The X7 trigger group will look very familiar to any A-5 owner. The sear, trigger, trigger latch, mounting dowels and springs are all in a self-contained package that can be lifted out of the grip frame as a complete assembly for service. Like the A-5 and M98 series, both the trigger and trigger guard can be removed as separate components, making the change from single finger trigger to two-finger trigger an easy switch of two inexpensive parts, rather than a complete grip frame change.
Forward of the grip frame, most of Tippmann's more recent markers have had a vertical ASA. The ASA of the A-5 connects into the marker's valve with a rounded slab of metal that has come to be known as the tombstone, due to its shape. The X7 has no ASA, but in its stock configuration, a bottom-line hose runs up to a tombstone connector, hooking into the valve. This is secured in place by the magazine adapter and a quick-strip pin.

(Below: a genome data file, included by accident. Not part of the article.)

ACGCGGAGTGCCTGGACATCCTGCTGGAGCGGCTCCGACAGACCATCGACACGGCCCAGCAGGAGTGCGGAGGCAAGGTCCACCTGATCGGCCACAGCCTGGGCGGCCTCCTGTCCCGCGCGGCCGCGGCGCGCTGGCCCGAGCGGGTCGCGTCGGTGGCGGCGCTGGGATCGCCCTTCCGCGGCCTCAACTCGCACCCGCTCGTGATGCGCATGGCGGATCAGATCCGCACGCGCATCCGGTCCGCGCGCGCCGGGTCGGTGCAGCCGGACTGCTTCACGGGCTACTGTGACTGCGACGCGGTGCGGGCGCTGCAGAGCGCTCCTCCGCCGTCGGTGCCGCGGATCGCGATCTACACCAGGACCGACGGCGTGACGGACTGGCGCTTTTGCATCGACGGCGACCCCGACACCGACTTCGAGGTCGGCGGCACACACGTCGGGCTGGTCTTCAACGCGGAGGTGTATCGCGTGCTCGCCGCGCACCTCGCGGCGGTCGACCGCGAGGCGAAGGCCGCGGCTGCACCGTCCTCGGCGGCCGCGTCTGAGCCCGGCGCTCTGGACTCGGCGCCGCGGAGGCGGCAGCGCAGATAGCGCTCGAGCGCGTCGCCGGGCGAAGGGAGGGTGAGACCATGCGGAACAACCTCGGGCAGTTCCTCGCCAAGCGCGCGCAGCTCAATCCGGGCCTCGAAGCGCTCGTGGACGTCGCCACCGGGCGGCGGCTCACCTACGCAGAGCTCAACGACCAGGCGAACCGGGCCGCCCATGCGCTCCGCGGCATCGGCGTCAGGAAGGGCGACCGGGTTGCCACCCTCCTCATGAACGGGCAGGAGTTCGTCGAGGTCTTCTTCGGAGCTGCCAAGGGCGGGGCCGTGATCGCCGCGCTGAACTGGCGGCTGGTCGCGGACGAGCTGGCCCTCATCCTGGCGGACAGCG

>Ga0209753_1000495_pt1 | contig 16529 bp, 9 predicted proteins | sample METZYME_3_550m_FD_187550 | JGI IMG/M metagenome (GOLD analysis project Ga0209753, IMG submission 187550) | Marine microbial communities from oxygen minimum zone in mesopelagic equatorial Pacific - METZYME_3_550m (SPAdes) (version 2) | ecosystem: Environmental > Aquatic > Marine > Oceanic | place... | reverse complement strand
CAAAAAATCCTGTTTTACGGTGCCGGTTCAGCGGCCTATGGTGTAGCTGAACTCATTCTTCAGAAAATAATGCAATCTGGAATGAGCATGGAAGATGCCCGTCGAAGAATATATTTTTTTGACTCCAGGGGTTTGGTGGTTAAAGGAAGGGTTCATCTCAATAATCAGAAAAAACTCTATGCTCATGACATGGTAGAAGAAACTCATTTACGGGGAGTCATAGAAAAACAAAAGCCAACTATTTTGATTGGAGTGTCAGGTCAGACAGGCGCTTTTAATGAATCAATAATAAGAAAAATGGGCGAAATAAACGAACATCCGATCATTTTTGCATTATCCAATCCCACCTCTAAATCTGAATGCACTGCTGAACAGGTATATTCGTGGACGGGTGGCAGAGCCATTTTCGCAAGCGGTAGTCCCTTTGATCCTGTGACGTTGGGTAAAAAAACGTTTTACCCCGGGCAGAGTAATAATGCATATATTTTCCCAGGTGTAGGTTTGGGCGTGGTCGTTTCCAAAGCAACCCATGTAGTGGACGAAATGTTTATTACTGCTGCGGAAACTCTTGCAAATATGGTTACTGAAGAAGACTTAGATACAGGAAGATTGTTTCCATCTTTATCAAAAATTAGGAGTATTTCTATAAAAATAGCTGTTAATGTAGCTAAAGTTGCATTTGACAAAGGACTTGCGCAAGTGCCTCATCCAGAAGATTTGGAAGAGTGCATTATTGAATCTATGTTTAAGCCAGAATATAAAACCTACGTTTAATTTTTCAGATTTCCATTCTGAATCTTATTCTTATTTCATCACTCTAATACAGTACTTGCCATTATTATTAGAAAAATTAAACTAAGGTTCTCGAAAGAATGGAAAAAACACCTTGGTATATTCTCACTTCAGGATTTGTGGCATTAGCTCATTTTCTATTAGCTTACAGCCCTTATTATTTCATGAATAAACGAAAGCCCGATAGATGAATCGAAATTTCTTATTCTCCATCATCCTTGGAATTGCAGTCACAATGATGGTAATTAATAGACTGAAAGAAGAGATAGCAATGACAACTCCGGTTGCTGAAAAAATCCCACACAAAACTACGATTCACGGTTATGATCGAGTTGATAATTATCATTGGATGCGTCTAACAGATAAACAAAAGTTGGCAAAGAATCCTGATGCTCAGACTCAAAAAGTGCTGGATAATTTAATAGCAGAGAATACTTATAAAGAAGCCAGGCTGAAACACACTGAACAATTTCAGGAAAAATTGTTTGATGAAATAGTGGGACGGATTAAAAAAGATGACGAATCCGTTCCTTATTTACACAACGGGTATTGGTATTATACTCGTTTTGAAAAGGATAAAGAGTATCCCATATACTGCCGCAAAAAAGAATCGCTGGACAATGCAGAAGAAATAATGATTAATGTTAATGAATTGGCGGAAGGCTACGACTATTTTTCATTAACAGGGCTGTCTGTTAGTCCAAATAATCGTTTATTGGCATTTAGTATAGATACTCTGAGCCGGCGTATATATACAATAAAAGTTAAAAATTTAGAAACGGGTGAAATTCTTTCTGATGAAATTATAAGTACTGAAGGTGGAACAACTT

While the X7 feeds its paint from a hopper, its magazine is more than cosmetic. The polymer faux magazine clips into the magazine port much as a real firearm magazine, except that when removed, it opens up to reveal a compact tool kit, with clips for three hex wrenches and an ampule of paintgun oil. While this is convenient for those playing renegade paintball, those players at organized fields should remember that in order to prevent unsafe and unsupervised velocity adjustment cheating, almost all paintball fields and events prohibit players from bringing tools on the field of play.
Both the faux magazine and its mount may be replaced with alternative styles ranging from a long curved AK-47 look-alike, to a model patterned after a slender, straight 9mm.